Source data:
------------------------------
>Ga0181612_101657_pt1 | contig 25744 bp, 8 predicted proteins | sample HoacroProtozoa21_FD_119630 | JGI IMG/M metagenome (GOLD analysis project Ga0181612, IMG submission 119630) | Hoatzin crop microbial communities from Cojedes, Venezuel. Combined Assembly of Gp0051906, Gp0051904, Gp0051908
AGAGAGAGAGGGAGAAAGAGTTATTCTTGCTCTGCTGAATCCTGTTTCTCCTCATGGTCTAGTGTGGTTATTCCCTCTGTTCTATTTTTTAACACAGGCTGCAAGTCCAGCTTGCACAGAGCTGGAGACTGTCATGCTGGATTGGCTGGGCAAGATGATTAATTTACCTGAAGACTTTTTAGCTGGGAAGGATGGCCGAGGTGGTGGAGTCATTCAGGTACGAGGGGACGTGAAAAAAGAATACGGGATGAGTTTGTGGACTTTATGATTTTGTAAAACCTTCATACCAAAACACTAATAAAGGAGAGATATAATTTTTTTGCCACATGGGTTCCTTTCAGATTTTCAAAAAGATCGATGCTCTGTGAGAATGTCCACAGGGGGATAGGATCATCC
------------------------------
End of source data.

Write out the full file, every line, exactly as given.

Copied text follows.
>Ga0181612_101657_pt1 | contig 25744 bp, 8 predicted proteins | sample HoacroProtozoa21_FD_119630 | JGI IMG/M metagenome (GOLD analysis project Ga0181612, IMG submission 119630) | Hoatzin crop microbial communities from Cojedes, Venezuel. Combined Assembly of Gp0051906, Gp0051904, Gp0051908
AGAGAGAGAGGGAGAAAGAGTTATTCTTGCTCTGCTGAATCCTGTTTCTCCTCATGGTCTAGTGTGGTTATTCCCTCTGTTCTATTTTTTAACACAGGCTGCAAGTCCAGCTTGCACAGAGCTGGAGACTGTCATGCTGGATTGGCTGGGCAAGATGATTAATTTACCTGAAGACTTTTTAGCTGGGAAGGATGGCCGAGGTGGTGGAGTCATTCAGGTACGAGGGGACGTGAAAAAAGAATACGGGATGAGTTTGTGGACTTTATGATTTTGTAAAACCTTCATACCAAAACACTAATAAAGGAGAGATATAATTTTTTTGCCACATGGGTTCCTTTCAGATTTTCAAAAAGATCGATGCTCTGTGAGAATGTCCACAGGGGGATAGGATCATCC